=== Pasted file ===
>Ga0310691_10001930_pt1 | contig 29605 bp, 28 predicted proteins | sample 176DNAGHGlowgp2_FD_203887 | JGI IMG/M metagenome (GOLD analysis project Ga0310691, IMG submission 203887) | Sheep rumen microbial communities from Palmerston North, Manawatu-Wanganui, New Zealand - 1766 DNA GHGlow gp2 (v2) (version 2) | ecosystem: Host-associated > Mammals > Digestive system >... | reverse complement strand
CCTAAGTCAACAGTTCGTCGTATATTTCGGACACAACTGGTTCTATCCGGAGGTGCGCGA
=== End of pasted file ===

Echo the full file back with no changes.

>Ga0310691_10001930_pt1 | contig 29605 bp, 28 predicted proteins | sample 176DNAGHGlowgp2_FD_203887 | JGI IMG/M metagenome (GOLD analysis project Ga0310691, IMG submission 203887) | Sheep rumen microbial communities from Palmerston North, Manawatu-Wanganui, New Zealand - 1766 DNA GHGlow gp2 (v2) (version 2) | ecosystem: Host-associated > Mammals > Digestive system >... | reverse complement strand
CCTAAGTCAACAGTTCGTCGTATATTTCGGACACAACTGGTTCTATCCGGAGGTGCGCGA